Yes, yes, we normally think of a recession as being negative growth. More formally, two quarters or more of negative economic growth. The pile of everything being produced by everyone goes down.
However, while this is true it`s not entirely useful when we consider the global economy. There a reasonable rule of thumb is that less than 3% growth is that recession:
It sounds a bit odd to be describing near 3% global GDP growth as being recession levels – most rich countries would kill for that sort of growth rate maintained over the years. Do note that we`re talking of real growth here, this is after inflation is deducted. Still, a useful rule of thumb is that for global growth something less than 3% is what we should be describing as a recession.
This isn`t an official declaration, rather a general rule of thumb used by the World Bank, OECD and IMF. Global growth of less than 3% is recessionary. The reason being that growth in poor countries should be – note should – a lot easier than that in rich. Rich places are already at the technological frontier. To get more growth people have to go work out how to do it.
Poor countries by contrast aren`t, by definition, at that technological frontier. They`re not doing everything in the modern and efficient manner – that`s why they`re poor. So, their growth is a lot easier. Go copy – quite literally – what the rich countries are doing and there you have it, growth. Poor countries should be growing faster than rich and that`s what means that global growth should be up above 3% whatever else is happening. ...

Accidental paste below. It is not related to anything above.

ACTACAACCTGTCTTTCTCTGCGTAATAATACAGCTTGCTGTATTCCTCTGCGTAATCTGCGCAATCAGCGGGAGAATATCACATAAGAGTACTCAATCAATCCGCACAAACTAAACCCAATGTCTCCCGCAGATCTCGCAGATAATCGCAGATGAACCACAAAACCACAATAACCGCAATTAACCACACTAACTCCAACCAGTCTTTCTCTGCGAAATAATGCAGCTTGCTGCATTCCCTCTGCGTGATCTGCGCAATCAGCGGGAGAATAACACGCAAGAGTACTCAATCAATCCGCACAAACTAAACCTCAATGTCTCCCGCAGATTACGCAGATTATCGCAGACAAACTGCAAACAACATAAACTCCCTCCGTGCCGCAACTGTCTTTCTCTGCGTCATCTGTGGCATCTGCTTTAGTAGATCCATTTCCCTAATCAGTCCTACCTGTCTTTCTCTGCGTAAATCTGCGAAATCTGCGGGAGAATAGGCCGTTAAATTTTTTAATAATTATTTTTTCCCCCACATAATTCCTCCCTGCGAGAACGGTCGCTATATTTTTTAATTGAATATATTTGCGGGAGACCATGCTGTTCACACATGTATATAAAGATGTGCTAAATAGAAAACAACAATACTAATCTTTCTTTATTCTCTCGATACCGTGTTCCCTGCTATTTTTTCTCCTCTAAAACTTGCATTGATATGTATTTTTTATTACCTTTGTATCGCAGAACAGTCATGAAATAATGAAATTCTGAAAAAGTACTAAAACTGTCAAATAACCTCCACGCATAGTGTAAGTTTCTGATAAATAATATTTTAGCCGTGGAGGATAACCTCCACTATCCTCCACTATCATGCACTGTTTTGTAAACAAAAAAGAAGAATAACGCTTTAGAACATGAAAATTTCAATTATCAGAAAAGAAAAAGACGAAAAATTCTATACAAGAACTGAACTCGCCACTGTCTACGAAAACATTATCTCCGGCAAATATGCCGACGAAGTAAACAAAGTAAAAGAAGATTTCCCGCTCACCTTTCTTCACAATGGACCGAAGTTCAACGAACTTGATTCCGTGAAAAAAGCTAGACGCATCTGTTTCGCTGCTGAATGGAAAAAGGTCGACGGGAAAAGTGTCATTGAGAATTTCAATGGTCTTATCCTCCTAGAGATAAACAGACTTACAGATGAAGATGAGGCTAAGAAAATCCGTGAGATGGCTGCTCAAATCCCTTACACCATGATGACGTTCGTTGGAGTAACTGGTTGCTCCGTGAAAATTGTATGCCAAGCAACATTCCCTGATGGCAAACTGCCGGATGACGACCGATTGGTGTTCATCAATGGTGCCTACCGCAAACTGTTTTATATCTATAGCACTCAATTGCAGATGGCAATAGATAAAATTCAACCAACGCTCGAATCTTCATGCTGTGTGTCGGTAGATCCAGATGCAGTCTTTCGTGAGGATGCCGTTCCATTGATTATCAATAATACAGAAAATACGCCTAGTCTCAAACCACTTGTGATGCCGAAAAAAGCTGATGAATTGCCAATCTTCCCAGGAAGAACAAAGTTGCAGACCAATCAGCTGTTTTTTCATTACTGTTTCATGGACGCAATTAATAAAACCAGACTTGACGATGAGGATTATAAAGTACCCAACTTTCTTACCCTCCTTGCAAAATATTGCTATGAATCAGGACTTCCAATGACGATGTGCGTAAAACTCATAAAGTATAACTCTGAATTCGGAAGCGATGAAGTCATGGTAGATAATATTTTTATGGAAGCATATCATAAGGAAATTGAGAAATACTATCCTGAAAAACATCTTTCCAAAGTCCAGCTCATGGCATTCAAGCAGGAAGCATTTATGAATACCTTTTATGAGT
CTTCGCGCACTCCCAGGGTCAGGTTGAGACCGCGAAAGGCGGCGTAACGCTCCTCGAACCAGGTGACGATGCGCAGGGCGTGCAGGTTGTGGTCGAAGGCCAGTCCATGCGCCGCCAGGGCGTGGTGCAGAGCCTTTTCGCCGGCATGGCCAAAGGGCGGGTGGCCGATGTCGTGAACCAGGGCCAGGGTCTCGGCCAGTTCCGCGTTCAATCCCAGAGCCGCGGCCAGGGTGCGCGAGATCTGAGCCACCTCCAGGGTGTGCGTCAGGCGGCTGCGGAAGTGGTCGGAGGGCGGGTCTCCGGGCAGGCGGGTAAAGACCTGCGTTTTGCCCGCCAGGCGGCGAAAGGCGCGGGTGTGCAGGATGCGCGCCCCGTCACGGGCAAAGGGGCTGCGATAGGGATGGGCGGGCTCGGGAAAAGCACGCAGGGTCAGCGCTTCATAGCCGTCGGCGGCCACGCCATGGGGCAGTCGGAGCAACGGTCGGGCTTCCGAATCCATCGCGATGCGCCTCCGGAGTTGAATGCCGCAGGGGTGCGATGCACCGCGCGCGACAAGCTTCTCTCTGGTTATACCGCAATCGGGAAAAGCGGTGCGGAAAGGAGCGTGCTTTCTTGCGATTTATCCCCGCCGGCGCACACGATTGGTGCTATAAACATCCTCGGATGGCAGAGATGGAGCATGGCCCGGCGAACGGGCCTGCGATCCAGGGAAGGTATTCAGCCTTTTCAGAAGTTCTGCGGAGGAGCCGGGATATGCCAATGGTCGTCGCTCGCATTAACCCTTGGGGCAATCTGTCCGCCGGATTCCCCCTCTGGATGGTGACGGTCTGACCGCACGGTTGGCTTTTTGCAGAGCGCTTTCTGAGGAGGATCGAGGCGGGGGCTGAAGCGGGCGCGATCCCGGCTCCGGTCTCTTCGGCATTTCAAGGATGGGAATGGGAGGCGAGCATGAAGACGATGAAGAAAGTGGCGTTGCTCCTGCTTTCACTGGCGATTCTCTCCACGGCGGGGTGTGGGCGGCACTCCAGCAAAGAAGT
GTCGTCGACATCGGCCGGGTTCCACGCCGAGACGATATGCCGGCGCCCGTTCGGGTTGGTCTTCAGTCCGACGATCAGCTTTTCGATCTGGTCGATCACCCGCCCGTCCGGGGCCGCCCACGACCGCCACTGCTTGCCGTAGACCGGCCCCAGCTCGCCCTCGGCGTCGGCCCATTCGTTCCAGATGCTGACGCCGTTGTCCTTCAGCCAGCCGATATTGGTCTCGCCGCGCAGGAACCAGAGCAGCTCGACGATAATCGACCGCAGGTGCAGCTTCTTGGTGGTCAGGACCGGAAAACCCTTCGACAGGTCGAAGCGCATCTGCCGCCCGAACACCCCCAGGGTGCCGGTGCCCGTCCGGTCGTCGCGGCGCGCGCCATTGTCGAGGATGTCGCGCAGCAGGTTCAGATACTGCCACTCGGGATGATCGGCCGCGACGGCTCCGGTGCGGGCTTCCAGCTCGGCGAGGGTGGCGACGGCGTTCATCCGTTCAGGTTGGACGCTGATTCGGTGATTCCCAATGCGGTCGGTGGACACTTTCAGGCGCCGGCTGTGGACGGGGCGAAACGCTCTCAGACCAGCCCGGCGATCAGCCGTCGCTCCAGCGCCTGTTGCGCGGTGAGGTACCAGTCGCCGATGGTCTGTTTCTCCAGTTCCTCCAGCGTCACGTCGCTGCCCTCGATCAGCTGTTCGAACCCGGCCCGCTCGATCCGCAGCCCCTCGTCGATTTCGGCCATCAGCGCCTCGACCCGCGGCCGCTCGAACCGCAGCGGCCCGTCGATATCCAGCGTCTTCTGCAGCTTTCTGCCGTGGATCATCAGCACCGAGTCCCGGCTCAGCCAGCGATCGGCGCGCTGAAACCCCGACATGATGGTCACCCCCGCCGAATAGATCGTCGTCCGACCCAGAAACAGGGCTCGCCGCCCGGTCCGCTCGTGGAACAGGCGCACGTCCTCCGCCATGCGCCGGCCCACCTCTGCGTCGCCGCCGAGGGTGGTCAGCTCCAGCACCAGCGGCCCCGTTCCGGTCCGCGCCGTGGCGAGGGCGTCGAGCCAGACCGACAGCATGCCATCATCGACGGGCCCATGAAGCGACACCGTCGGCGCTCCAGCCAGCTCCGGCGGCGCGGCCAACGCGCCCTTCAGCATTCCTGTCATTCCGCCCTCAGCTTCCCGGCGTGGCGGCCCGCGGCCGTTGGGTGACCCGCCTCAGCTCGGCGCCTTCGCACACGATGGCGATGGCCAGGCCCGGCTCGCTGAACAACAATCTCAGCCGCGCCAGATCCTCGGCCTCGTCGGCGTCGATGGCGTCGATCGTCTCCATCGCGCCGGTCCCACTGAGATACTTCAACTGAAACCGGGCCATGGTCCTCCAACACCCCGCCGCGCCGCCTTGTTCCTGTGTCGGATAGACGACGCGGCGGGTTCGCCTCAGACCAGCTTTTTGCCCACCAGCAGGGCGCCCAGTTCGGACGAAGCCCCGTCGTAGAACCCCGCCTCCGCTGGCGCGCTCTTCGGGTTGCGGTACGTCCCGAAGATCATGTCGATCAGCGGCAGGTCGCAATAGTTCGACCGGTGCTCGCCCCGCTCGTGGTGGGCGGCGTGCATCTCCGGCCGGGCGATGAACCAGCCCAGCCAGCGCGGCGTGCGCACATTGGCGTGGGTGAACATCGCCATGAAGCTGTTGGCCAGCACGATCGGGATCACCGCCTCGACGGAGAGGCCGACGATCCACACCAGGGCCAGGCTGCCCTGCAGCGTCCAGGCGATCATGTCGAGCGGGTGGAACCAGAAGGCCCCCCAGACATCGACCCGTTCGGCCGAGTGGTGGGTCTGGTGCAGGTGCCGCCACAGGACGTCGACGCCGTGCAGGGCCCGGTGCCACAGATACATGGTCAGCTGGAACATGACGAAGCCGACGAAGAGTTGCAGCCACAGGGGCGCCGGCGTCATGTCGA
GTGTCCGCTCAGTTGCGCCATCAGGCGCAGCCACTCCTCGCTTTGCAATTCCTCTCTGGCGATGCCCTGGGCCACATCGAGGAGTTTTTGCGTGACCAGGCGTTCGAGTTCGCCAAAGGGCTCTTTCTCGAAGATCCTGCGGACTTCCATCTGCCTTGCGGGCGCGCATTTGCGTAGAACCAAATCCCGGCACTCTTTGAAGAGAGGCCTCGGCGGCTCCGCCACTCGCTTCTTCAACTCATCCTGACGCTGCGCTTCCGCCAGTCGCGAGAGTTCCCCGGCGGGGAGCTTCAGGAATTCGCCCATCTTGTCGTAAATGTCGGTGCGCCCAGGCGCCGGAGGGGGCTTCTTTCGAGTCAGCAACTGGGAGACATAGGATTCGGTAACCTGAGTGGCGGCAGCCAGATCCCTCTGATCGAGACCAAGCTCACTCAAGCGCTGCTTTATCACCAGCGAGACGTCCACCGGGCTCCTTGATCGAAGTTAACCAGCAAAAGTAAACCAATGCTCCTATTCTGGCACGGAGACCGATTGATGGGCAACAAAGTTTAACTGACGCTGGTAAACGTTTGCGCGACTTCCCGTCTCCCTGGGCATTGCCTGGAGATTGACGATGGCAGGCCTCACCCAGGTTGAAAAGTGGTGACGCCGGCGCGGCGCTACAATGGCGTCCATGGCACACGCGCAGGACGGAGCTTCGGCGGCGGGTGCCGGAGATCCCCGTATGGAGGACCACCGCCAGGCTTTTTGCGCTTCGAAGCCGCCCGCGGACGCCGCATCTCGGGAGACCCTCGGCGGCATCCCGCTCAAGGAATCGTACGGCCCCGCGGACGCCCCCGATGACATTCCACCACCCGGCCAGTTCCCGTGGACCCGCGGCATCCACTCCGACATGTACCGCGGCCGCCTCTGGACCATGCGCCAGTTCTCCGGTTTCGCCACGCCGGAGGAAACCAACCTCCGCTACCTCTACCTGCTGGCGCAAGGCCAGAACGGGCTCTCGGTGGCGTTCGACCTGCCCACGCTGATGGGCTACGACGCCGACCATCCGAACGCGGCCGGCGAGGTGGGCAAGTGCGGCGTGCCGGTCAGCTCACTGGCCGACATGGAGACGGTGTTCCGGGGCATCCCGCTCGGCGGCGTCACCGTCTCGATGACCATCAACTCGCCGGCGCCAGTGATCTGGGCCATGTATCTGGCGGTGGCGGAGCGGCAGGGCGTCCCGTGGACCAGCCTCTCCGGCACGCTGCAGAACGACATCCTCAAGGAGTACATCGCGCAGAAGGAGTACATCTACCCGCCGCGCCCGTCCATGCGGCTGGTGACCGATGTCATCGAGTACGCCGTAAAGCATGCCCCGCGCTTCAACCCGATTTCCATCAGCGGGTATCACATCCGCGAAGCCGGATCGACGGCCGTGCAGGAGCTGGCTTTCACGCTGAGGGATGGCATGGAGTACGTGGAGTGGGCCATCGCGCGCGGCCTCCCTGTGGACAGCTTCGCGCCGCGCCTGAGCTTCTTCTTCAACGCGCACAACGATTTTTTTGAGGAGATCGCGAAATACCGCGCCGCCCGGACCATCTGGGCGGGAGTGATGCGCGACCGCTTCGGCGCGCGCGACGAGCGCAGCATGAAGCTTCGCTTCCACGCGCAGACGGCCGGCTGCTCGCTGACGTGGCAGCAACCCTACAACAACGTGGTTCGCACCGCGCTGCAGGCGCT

The world economy can be evaluated in various ways, depending on the model used, and this valuation can then be represented in various ways (for example, in 2006 US dollars). It is inseparable from the geography and ecology of Earth, and is therefore somewhat of a misnomer, since, while definitions and representations of the "world economy" vary widely, they must at a minimum exclude any consideration of resources or value based outside of the Earth.
For example, while attempts could be made to calculate the value of currently unexploited mining opportunities in unclaimed territory in Antarctica, the same opportunities on Mars would not be considered a part of the world economy - even if currently exploited in some way - and could be considered of latent value only in the same way as uncreated intellectual property, such as a previously unconceived invention. Beyond the minimum standard of concerning value in production, use, and exchange on the planet Earth, definitions, representations, models, and valuations of the world economy vary widely.
It is common to limit questions of the world economy exclusively to Human economic activity, and the world economy is typically judged in monetary terms, even in cases in which there is no efficient market to help valuate certain goods or services, or in cases in which a lack of independent research or government cooperation makes establishing figures difficult. Typical examples are illegal drugs and prostitution, which by any standard are a part of the world economy, but for which there is by definition no legal market of any kind.
for April 2019
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